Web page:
thomas clark way

Resident installs parking signs on Toronto street and the city might make them legal

Toronto residents frustrated with slow-moving city action on speed regulations, parking signs or just the entire flow of their streets should follow one community's solution — add your own signs.

That is kind of what's happening right now on one street in the city’s north end.

Thomas Clark Way is a small street found north of Hwy. 401 near Bayview Avenue. Someone recently put up their own street signs to stop people from parking and to regulate the speed, according to a report from the City of Toronto.

The Toronto Police Service, on behalf of residents of Thomas Clark Way, then asked the city to enact parking regulations on the street. The signs, posted by a property owner, are not enforceable by the Toronto Police Service.

Right now, parking is legally allowed for a maximum of three hours on both sides of Thomas Clark Way, no matter what the signs say.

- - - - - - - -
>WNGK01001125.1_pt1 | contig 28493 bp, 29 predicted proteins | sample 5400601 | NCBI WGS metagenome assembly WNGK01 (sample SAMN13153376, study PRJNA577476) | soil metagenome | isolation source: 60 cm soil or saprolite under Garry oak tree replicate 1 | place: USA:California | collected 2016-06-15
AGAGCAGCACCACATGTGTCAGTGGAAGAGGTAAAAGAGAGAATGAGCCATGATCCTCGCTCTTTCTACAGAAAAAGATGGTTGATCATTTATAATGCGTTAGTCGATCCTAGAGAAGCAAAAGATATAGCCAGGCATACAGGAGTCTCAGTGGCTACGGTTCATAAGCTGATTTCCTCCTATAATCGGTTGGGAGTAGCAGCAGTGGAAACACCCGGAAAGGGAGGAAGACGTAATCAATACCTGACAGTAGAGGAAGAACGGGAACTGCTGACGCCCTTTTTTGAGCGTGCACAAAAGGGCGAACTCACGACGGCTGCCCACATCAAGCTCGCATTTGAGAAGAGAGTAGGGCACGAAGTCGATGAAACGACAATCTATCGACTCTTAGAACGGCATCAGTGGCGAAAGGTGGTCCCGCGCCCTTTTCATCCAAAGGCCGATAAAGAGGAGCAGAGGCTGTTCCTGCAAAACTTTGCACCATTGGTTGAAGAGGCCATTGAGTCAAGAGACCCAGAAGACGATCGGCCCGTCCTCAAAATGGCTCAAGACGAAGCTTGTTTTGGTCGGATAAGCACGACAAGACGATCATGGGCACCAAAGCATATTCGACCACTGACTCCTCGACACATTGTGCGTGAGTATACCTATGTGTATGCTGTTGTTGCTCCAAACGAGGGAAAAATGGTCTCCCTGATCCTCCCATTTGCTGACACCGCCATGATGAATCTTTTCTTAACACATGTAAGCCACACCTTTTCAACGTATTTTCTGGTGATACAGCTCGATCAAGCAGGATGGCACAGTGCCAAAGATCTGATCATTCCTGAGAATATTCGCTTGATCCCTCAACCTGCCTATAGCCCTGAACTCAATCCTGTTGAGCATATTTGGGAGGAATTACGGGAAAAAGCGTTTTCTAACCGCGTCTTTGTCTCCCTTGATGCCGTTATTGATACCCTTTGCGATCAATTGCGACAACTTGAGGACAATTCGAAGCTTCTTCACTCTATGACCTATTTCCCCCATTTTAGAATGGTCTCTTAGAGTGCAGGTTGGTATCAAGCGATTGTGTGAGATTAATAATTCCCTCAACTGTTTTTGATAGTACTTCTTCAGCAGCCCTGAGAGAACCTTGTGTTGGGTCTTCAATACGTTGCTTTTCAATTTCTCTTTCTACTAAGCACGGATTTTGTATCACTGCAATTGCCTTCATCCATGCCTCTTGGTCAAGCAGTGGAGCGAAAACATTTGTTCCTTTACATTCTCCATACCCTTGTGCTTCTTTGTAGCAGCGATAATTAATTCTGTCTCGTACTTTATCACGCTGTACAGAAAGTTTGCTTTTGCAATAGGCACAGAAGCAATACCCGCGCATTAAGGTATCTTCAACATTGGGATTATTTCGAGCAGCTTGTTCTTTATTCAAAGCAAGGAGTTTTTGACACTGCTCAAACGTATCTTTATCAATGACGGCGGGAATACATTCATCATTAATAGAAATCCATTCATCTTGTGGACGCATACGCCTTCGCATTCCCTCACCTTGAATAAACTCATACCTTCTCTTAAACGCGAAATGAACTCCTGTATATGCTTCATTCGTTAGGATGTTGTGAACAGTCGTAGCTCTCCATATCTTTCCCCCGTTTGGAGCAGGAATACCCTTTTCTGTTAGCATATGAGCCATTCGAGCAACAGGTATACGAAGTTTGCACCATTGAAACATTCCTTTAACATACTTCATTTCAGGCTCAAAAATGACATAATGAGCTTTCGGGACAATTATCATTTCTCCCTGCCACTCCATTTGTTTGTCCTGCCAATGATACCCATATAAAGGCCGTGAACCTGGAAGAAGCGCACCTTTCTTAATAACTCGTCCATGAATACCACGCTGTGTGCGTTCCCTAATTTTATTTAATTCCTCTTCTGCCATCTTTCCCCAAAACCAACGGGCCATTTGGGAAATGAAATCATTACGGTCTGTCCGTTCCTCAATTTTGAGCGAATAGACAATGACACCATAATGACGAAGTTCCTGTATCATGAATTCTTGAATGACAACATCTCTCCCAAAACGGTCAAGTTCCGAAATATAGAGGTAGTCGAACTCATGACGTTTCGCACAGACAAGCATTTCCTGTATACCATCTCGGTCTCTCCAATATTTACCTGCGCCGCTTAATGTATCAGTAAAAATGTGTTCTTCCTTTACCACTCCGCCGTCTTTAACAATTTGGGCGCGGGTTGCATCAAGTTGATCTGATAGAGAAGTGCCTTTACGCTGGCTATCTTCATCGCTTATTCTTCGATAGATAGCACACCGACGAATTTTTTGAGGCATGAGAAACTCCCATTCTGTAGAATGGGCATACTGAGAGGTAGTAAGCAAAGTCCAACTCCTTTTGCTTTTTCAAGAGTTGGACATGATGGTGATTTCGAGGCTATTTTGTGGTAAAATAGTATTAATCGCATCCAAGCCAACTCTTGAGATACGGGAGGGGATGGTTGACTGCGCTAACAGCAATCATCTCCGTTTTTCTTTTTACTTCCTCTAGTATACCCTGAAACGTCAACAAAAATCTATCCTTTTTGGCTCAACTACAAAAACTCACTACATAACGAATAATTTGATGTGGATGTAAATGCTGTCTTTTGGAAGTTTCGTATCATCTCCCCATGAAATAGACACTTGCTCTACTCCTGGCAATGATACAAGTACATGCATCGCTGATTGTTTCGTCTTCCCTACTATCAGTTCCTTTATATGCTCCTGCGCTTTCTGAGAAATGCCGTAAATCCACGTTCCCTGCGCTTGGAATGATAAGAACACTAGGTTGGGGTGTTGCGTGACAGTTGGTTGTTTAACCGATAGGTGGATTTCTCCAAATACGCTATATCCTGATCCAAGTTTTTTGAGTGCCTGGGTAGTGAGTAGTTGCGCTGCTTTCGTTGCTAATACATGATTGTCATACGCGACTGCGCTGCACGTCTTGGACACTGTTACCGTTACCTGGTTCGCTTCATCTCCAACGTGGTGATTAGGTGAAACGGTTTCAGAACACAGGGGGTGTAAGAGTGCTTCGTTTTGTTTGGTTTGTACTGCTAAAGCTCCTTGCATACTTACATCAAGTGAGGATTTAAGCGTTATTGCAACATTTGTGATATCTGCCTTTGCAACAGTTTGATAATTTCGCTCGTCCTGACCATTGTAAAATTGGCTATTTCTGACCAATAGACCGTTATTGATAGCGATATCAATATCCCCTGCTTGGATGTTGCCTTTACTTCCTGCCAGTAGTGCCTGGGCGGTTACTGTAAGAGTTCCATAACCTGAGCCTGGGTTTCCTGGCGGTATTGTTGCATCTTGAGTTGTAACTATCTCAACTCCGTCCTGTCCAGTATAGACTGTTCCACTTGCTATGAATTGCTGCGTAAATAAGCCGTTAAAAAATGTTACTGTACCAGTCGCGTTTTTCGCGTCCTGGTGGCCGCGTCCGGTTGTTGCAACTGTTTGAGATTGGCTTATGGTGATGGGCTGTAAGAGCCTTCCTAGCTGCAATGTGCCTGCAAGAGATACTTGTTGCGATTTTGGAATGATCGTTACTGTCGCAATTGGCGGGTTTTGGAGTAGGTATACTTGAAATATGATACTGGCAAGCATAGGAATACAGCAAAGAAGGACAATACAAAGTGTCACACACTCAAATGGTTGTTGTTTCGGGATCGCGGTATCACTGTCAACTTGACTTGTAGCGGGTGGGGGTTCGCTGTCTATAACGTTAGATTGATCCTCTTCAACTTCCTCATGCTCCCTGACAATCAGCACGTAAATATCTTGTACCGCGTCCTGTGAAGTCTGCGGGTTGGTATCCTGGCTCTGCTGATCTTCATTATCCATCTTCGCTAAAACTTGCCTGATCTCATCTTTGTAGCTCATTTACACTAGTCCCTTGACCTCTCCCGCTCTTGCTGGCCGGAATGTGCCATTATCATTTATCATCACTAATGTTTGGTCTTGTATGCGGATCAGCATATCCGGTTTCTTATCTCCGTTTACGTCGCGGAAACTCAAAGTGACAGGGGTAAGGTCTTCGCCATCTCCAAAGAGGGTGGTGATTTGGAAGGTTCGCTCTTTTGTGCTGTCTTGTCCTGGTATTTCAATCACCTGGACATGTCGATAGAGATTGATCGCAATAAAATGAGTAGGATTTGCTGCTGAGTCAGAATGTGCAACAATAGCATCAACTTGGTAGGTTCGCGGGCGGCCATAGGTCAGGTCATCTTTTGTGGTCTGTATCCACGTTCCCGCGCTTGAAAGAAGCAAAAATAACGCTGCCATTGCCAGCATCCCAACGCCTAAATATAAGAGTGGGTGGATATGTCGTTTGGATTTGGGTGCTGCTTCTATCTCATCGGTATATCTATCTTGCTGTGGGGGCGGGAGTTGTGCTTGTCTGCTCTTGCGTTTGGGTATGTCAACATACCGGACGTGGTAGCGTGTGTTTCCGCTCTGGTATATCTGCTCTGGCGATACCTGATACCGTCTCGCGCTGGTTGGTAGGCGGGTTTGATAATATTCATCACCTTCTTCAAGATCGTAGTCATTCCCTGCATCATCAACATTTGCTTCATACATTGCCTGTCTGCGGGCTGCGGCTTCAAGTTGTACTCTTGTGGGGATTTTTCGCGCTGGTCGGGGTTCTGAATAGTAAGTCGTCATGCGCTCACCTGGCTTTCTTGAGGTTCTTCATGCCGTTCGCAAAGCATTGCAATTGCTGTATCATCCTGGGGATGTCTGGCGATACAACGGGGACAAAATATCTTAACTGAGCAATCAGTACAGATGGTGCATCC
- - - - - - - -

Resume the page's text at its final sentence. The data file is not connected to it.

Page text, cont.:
"The property owner has posted signs stating 'Authorized Parking Only' on part of the north side of the Street and 'No Parking Fire Route' on part of the south side of the street. These signs are not enforceable by the Toronto Police Service," the report states.

Speed signs appear to restrict drivers to 10 km/hr on Thomas Clark Way, but the city states 50 km/hr is actually the law in this area. However, they are suggesting 30 km/hr as this is a goal for all local streets in the Vision Zero 2.0 Road Safety Plan.

The city's Transportation Service department is recommending both the speed and parking adjustments.

While it might be tempting to start making signs to correct dangerous issues on city streets, people should note Thomas Clark Way is an unassumed street. Unassumed streets are generally added in new subdivisions and the city doesn't take responsibility for them until they are fully assumed.

And as happened in this case, the signs might be posted, but no one actually has to follow them.

North York Community Council is considering the proposal to make the changes on Thomas Clark Way on Nov. 23, and then Toronto City Council will have final say on the matter.

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